Page 24 - 2012 Spring Lycoming Mag

any alumni vividly remember the wonderful experiences they
had within their fraternity or sorority at Lycoming College.
If you have been keeping up with your chapter, you
will notice that activities and traditions that were once the
cultural norm may not be used anymore. That is not to negate
anyone’s memories, but it is a reminder that, through the years, the culture of
Greek life has focused on a values-based experience.
In some cases, even the terminology has evolved nationally. New members
were once called pledges and recruitment was called rush. Rho Chi’s became
recruitment counselors, and the Fraternal Information and Programming Group
guidelines are the standards by which social events get approved. As alumni
of a Greek letter organization, it is easy to look back at the great memories
created and shared with brothers and sisters at Lycoming. Those years started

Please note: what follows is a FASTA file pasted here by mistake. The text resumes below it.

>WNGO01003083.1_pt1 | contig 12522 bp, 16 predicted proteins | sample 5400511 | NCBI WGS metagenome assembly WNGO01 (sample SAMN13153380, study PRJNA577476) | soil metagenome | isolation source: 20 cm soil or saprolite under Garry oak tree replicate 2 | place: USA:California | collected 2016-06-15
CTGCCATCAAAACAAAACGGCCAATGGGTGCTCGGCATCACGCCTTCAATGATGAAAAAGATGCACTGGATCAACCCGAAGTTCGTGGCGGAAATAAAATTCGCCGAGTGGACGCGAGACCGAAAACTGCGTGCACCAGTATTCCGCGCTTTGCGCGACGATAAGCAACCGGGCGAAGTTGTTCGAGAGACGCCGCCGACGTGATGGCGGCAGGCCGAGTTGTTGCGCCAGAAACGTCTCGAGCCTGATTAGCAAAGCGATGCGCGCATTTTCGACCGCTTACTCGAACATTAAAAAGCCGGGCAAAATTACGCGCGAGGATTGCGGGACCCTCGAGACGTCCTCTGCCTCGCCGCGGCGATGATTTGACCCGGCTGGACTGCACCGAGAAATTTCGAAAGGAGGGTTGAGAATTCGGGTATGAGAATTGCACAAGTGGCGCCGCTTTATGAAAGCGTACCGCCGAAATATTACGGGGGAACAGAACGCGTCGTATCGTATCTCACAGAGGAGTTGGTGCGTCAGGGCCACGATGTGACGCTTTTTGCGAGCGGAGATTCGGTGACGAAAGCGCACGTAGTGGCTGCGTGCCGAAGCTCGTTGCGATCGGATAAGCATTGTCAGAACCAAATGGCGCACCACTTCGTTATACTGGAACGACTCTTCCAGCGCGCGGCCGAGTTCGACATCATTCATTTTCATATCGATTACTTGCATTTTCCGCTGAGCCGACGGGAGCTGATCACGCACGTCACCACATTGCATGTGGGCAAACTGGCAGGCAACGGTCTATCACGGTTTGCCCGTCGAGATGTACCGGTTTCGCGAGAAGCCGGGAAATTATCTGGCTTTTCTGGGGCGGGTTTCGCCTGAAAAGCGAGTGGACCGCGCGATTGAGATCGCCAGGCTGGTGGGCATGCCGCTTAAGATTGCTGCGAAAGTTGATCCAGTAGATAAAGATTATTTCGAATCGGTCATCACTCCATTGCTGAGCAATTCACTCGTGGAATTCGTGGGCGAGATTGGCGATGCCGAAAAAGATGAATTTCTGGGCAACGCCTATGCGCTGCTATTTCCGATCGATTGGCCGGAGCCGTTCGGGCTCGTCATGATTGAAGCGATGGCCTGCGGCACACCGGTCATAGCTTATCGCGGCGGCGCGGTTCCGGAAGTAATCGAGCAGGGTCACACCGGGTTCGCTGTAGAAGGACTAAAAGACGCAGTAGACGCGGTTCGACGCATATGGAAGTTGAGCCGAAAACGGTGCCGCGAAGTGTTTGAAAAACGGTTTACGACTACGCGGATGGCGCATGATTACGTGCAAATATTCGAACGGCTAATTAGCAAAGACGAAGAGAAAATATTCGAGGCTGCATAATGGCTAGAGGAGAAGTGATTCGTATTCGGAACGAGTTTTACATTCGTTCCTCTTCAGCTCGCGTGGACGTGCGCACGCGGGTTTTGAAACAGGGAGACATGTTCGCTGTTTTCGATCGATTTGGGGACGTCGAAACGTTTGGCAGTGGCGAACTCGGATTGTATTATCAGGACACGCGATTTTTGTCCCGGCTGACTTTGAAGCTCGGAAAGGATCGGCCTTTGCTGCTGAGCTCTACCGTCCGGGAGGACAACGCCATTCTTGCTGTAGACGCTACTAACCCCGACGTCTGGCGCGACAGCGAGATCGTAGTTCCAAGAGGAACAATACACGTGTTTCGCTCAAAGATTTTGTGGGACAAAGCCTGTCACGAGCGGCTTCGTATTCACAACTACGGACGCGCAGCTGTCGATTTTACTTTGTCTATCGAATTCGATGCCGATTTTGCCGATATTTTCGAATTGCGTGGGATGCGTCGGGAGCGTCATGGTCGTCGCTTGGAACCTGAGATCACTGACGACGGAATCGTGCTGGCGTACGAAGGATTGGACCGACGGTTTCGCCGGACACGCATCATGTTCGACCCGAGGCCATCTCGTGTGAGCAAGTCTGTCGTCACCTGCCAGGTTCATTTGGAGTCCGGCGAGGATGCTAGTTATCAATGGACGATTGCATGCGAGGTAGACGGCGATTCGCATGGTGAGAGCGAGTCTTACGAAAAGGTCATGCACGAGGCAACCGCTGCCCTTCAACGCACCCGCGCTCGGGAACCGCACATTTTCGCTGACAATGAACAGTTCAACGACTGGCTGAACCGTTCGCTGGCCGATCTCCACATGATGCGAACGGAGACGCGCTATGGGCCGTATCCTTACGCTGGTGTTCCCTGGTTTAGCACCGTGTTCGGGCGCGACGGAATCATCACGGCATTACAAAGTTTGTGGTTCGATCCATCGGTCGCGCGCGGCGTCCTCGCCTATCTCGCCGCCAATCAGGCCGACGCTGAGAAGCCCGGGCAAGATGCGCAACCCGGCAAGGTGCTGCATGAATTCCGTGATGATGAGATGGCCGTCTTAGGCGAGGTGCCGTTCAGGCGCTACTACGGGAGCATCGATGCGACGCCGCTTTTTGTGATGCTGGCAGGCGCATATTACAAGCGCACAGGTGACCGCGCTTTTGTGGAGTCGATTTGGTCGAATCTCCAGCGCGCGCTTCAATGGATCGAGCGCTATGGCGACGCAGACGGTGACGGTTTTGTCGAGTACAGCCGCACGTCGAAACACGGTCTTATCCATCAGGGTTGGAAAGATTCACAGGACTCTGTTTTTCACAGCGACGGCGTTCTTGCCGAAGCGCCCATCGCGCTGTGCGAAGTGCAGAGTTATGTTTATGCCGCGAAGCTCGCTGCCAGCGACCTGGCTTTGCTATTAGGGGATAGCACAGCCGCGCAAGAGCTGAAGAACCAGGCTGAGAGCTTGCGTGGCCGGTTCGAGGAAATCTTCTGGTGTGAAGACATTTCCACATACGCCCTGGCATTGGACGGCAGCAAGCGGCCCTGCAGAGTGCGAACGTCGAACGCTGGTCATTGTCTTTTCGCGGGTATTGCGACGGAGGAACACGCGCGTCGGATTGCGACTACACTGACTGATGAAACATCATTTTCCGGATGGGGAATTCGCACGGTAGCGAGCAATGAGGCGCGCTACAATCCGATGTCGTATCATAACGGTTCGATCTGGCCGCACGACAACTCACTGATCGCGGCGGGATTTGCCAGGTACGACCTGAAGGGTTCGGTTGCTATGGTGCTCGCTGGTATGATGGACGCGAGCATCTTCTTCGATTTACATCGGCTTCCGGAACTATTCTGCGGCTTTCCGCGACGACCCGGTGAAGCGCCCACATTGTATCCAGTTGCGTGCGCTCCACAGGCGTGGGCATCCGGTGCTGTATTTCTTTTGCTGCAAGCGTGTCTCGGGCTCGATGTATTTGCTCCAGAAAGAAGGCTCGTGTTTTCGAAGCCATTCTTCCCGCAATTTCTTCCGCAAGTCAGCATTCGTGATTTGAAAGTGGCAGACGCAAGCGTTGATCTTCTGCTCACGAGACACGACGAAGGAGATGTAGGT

your membership with the organization to which you decided to pledge yourself
and should be the start of a lifetime of memories, keeping in touch with friends
from the chapter and welcoming new members to the organization each year.
Letters are often stitched or screen-printed on a T-shirt, written on notebook
doodles, bathroom stalls and posted on Facebook, but letters are not a tangible
thing; they are also not something that is earned during a 6-8 week period.
Greek letters mean something different and unique to each individual chapter
at the College; they tie you to thousands of other members across the country
and abroad, and to a 30-plus year history of Lycoming alumnae
for our three local sorority chapters. Our chapters thrive
on the pillars of Greek life: scholarship, community
service, philanthropy and unity. The topic of unity
amongst the chapters served as the basis
for positive changes to the slate of Greek
Week events in spring 2011. They also serve as
a daily reminder of the values members hold most
highly: trust, love, honor, service and leadership.
In some cases, things have not changed. For example,
East Hall is still a thriving Greek life community
having served in that capacity since its opening in